Headlines: May 28, 2010
by Meg Larkin
In health reform news, HHS Secretary Kathleen Sebelius is urging employers to comply with some of the law’s mandates ahead of schedule. More specifically, Secretary Sebelius is urging employers to extend coverage to children of employees up to age 26 before that requirement formally takes effect. More than 65 insurers have already agreed to allow young people to stay on their parents’ plans before the bill comes into effect, but the Obama administration is having less success in getting employers to adopt the measure early. The Obama administration asserts that the inclusion of young adults up to age 26 on employer sponsored plans should not raise premiums because young adults are healthier on average than the rest of the population. Critics say that the young adults taking advantage of their parents insurance are more likely to be ill and unable to work, causing employee health care premiums to rise.
In regulatory news, the FDA is considering further penalties for drugmaker Johnson & Johnson after its recall of a number of children’s medicines earlier this year. The recall affected a number of products, including children’s Tylenol, and it was based on concerns that the affected materials either contained more of the active ingredient or contained outside contaminants. Following congressional hearings, the F.D.A. is considering criminal penalties, product seizures, and other sanctions. The F.D.A. cites a pattern of violations an issues with quality control as its reasons for considering additional penalties. According to the New York Times, Johnson & Johnson has said that it is, “making improvements in every part of its manufacturing and quality control operations, including organizational changes, employee training and new procedures for investigating product problems.”
In news from the Gulf of Mexico, reports of illnesses among clean up crews off the coast of Louisiana are causing concerns about the health risks posed by the recent oil spill. According to the Washington Post, “In the latest incident, seven workers were hospitalized Wednesday after complaining of nausea, dizziness and headaches, prompting the Coast Guard to order all 125 boats working in the Breton Sound area to return to port as a precaution.” It is unclear at this point whether the illnesses were due to the oil and other chemicals used in the clean up, or whether they’re the product of working long hours on boats in the sun. Local, State, and Federal officials, as well as independent experts have been actively monitoring levels of risky chemicals in the cleanup work environment to determine what if any safety measures need to be taken. Anecdotal reports have raised concerns that cleanup workers may need more training and equipment to be safe in their work environment.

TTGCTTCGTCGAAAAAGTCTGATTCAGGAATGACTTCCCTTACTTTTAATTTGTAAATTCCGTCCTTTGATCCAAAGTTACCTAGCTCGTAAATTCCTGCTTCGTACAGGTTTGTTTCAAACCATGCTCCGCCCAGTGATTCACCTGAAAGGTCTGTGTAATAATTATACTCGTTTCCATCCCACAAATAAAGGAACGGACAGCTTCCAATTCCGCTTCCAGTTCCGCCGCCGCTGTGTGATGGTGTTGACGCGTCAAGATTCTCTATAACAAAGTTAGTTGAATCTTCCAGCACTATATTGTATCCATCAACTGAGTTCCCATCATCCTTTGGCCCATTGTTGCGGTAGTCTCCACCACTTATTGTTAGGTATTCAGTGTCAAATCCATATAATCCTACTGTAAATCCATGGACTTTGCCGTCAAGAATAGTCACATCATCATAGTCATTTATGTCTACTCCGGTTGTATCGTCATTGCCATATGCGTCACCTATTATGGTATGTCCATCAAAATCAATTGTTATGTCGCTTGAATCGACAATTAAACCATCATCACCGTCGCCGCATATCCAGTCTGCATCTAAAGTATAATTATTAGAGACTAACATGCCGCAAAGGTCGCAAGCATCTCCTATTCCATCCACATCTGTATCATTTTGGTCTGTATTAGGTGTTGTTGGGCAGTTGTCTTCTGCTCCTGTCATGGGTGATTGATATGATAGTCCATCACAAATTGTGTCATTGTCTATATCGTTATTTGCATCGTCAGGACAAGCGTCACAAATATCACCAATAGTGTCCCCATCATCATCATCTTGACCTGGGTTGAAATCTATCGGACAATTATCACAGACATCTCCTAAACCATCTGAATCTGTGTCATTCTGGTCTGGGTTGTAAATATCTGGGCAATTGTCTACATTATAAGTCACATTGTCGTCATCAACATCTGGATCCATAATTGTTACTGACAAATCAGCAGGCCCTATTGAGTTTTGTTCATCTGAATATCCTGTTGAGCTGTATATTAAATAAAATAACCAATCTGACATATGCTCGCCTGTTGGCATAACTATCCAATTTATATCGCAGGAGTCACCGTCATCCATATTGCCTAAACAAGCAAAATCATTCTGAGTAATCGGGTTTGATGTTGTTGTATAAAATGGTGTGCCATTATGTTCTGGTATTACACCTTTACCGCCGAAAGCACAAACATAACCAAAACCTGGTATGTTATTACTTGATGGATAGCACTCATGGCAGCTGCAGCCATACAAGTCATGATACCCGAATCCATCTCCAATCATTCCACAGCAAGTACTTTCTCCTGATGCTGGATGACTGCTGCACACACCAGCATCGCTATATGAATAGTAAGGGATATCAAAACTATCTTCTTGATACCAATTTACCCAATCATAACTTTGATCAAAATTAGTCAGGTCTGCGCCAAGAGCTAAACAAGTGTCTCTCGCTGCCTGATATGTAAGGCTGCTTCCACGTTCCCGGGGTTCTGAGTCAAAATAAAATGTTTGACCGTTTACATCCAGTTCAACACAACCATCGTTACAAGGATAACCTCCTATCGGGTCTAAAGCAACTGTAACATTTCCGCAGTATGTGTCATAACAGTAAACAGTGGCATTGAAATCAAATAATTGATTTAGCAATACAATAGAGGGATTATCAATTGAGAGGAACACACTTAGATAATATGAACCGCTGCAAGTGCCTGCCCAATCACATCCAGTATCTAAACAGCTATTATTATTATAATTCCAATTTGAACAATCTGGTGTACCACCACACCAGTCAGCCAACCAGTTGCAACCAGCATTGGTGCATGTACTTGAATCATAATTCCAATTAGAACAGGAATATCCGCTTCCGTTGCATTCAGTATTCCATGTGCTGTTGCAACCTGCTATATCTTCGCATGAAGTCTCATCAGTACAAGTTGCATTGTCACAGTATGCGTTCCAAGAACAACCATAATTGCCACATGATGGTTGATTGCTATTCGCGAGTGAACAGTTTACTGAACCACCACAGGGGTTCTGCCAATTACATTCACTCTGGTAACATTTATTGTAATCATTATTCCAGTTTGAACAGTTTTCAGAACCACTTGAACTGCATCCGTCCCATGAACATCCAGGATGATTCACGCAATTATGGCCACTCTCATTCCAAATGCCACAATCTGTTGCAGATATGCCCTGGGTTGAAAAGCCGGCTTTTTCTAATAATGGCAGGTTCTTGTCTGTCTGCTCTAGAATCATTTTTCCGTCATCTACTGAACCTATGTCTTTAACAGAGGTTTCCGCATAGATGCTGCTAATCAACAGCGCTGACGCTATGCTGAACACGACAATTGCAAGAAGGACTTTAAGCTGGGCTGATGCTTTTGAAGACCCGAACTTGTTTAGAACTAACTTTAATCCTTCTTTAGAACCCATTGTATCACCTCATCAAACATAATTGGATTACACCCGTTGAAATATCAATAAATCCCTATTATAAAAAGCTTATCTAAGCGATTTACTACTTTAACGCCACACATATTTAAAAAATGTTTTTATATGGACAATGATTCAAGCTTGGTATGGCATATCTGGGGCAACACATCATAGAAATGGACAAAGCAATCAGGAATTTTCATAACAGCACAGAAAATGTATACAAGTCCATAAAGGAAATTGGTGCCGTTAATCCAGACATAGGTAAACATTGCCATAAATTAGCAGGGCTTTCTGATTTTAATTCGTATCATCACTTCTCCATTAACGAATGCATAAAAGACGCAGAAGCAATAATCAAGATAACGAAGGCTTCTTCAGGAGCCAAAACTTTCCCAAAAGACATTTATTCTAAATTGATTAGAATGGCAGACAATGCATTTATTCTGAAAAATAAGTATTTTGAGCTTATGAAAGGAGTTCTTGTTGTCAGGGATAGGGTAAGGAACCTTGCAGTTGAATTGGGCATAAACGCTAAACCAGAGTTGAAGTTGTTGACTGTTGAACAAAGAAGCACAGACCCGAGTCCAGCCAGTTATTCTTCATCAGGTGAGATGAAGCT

Finally, in global news, a new study has found that tobacco companies are directing their advertising at young women. According to the Boston Globe, tobacco companies are trying to attract young women in the developing world with “flavored products and glossy feminine packaging.” The study by the CDC showed that women Bangladesh, Thailand, and Uruguay were more aware of tobacco advertising than men. The World Health Organization expects the number of female smokers to double worldwide by 2025.
Meg Larkin is a law student at Boston University. Please feel free to email her with any questions, comments, suggestions, or concerns.